Professor Files Lawsuit Against Academic Critic : Why You Should Care

By: Matthew Herald

In 2015, Stanford Professor Mark Jacobson published a paper claiming the United States can transition to 100% renewable energy by the year 2050. This can be achieved, he argues, by increasing generation and storage of wind, water, and solar while simultaneously cutting coal, natural gas, and nuclear. At the time of publishing, the paper received little attention, but after receiving professional criticism Jacobson responded with an unorthodox defense: lawsuits.

After its original publishing the scholarly journal, Joule, Jacobson’s paper went largely unnoticed for nearly two years. In 2017, a group of researchers in the National Academy of Sciences (NAS) noticed technical issues with the paper. Looming questions about how hydro and flexible load were modeled, the validity of the underlying assumptions supporting Jacobson’s arguments, and the the maturity of technologies he claimed were “deployable today” were unresolved. As more questions began to arise, they reached out to Jacobson for clarification. When they decided Jacobson’s explanations were unsatisfactory, they decided to make their findings public. Led by National Oceanic and Atmospheric Association (NOAA) researcher Christopher Clack, the group published an evaluation of Jacobson’s study in the Proceedings of the National Academy of Sciences (PNAS). This was the first major criticism of Jacobson’s paper, and it brought the issues to a wider audience.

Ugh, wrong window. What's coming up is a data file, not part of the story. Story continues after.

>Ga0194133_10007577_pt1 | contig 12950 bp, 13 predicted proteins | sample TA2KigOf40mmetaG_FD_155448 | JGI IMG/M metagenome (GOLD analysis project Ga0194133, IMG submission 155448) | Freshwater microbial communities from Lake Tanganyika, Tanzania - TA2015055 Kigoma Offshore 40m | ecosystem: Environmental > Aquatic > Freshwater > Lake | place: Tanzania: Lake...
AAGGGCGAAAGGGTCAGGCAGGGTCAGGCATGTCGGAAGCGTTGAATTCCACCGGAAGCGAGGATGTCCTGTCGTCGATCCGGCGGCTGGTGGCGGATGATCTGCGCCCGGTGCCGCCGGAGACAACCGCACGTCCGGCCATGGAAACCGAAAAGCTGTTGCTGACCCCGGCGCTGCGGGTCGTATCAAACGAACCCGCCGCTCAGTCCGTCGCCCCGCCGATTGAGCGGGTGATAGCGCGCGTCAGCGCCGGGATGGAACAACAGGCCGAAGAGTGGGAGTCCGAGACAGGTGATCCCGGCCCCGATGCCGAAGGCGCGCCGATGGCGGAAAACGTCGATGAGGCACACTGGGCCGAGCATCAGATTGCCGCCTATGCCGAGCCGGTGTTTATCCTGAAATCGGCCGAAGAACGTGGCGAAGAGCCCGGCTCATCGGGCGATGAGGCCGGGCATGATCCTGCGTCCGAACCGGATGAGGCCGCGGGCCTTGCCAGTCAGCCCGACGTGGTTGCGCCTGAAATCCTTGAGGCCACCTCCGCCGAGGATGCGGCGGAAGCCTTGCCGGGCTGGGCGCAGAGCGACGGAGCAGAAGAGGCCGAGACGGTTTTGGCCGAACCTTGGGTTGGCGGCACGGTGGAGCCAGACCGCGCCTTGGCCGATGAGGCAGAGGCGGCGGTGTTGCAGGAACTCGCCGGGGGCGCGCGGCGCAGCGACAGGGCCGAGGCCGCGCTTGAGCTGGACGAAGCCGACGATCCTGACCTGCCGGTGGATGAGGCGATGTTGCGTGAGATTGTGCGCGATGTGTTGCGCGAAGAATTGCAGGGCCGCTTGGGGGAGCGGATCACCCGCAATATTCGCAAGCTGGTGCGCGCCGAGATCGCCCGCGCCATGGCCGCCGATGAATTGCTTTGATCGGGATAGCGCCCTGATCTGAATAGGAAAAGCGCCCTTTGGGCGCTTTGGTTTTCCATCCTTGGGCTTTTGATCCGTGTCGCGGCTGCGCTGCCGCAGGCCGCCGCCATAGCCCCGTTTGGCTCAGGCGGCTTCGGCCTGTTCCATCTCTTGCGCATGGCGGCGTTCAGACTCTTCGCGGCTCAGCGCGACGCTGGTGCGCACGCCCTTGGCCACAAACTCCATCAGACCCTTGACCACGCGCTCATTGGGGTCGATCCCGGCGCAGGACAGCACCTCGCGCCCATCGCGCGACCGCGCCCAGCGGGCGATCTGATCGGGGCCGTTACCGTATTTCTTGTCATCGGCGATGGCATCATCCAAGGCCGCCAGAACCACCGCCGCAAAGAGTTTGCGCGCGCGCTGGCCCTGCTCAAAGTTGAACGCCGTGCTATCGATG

Their evaluation states, “we find [Jacobson’s] analysis involves errors, inappropriate methods, and implausible assumptions”. Clack further critiques Jacobson’s study, stating that “many previous studies of decarbonization of electric power illustrate the difficulty of complete decarbonization… this study’s shortcomings and errors render it an unreliable guide”.

Disputes in academia are usually welcomed. They provide opportunities for open debate and discussion that results in more precise science and stronger conclusions. However, instead of meeting criticism of his paper with a technical rebuttal or justification of his model’s assumptions, Jacobson sued his critics for $10 million for damages to his reputation and called for the removal of the PNAS paper. Instead of revisiting his assumptions in response to just criticism, Jacobson chose to use litigation as a means to silence his critics.

Defamation suits like this erode the foundation on which science exists, and regardless of who wins, both sides will incur significant legal costs. Both Clack and Jacobson must hire lawyers, pay legal fees, and lose a considerable amount of valuable research time defending themselves in court.

If the Jacobson suit is allowed to proceed, it opens the doors for others to use litigation as a means to combat valid academic criticisms, instead of refuting them scientifically or re-assessing their research. A future in which facts are determined by the scientist with the best lawyers should scare anyone who cares about science. Any further progression of Jacobson’s litigation sets a dangerous precedent for the integrity of scientific inquiry.

 

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